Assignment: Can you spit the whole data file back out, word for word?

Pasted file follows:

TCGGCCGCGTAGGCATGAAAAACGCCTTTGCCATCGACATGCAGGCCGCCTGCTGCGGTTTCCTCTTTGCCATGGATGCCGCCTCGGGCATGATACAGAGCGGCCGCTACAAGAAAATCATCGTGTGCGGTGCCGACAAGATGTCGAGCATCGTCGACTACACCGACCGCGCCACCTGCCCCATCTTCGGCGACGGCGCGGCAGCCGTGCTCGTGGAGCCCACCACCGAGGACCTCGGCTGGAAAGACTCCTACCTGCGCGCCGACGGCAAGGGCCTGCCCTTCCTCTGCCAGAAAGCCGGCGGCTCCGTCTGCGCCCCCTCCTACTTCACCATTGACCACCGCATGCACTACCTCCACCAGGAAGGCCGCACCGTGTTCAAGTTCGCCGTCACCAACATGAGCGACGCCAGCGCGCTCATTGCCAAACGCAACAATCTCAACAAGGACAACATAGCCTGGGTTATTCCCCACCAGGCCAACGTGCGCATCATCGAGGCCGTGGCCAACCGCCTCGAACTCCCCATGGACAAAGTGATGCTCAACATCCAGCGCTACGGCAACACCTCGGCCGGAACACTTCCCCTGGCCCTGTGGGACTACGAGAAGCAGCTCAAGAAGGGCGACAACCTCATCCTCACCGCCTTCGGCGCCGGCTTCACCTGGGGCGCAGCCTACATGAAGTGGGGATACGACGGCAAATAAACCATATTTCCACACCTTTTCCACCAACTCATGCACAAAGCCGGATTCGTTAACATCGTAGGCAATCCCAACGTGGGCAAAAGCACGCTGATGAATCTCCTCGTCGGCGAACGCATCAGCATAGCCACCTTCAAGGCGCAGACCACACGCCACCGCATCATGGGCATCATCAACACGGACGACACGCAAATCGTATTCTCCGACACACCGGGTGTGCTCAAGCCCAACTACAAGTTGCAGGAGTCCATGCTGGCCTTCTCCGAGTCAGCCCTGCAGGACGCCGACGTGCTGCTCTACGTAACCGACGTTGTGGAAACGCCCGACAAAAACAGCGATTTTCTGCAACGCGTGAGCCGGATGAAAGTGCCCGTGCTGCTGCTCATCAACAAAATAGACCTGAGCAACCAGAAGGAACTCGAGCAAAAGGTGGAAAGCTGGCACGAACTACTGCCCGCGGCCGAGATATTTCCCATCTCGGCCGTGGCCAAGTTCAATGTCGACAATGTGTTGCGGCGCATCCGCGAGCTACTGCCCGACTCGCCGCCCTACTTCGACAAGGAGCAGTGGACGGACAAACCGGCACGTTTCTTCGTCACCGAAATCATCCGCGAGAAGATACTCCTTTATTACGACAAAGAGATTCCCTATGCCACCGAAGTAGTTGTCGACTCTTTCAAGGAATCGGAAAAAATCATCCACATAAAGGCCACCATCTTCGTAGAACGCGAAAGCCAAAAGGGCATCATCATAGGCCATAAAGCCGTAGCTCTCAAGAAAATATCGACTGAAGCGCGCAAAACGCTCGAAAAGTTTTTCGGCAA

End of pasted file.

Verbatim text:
TCGGCCGCGTAGGCATGAAAAACGCCTTTGCCATCGACATGCAGGCCGCCTGCTGCGGTTTCCTCTTTGCCATGGATGCCGCCTCGGGCATGATACAGAGCGGCCGCTACAAGAAAATCATCGTGTGCGGTGCCGACAAGATGTCGAGCATCGTCGACTACACCGACCGCGCCACCTGCCCCATCTTCGGCGACGGCGCGGCAGCCGTGCTCGTGGAGCCCACCACCGAGGACCTCGGCTGGAAAGACTCCTACCTGCGCGCCGACGGCAAGGGCCTGCCCTTCCTCTGCCAGAAAGCCGGCGGCTCCGTCTGCGCCCCCTCCTACTTCACCATTGACCACCGCATGCACTACCTCCACCAGGAAGGCCGCACCGTGTTCAAGTTCGCCGTCACCAACATGAGCGACGCCAGCGCGCTCATTGCCAAACGCAACAATCTCAACAAGGACAACATAGCCTGGGTTATTCCCCACCAGGCCAACGTGCGCATCATCGAGGCCGTGGCCAACCGCCTCGAACTCCCCATGGACAAAGTGATGCTCAACATCCAGCGCTACGGCAACACCTCGGCCGGAACACTTCCCCTGGCCCTGTGGGACTACGAGAAGCAGCTCAAGAAGGGCGACAACCTCATCCTCACCGCCTTCGGCGCCGGCTTCACCTGGGGCGCAGCCTACATGAAGTGGGGATACGACGGCAAATAAACCATATTTCCACACCTTTTCCACCAACTCATGCACAAAGCCGGATTCGTTAACATCGTAGGCAATCCCAACGTGGGCAAAAGCACGCTGATGAATCTCCTCGTCGGCGAACGCATCAGCATAGCCACCTTCAAGGCGCAGACCACACGCCACCGCATCATGGGCATCATCAACACGGACGACACGCAAATCGTATTCTCCGACACACCGGGTGTGCTCAAGCCCAACTACAAGTTGCAGGAGTCCATGCTGGCCTTCTCCGAGTCAGCCCTGCAGGACGCCGACGTGCTGCTCTACGTAACCGACGTTGTGGAAACGCCCGACAAAAACAGCGATTTTCTGCAACGCGTGAGCCGGATGAAAGTGCCCGTGCTGCTGCTCATCAACAAAATAGACCTGAGCAACCAGAAGGAACTCGAGCAAAAGGTGGAAAGCTGGCACGAACTACTGCCCGCGGCCGAGATATTTCCCATCTCGGCCGTGGCCAAGTTCAATGTCGACAATGTGTTGCGGCGCATCCGCGAGCTACTGCCCGACTCGCCGCCCTACTTCGACAAGGAGCAGTGGACGGACAAACCGGCACGTTTCTTCGTCACCGAAATCATCCGCGAGAAGATACTCCTTTATTACGACAAAGAGATTCCCTATGCCACCGAAGTAGTTGTCGACTCTTTCAAGGAATCGGAAAAAATCATCCACATAAAGGCCACCATCTTCGTAGAACGCGAAAGCCAAAAGGGCATCATCATAGGCCATAAAGCCGTAGCTCTCAAGAAAATATCGACTGAAGCGCGCAAAACGCTCGAAAAGTTTTTCGGCAA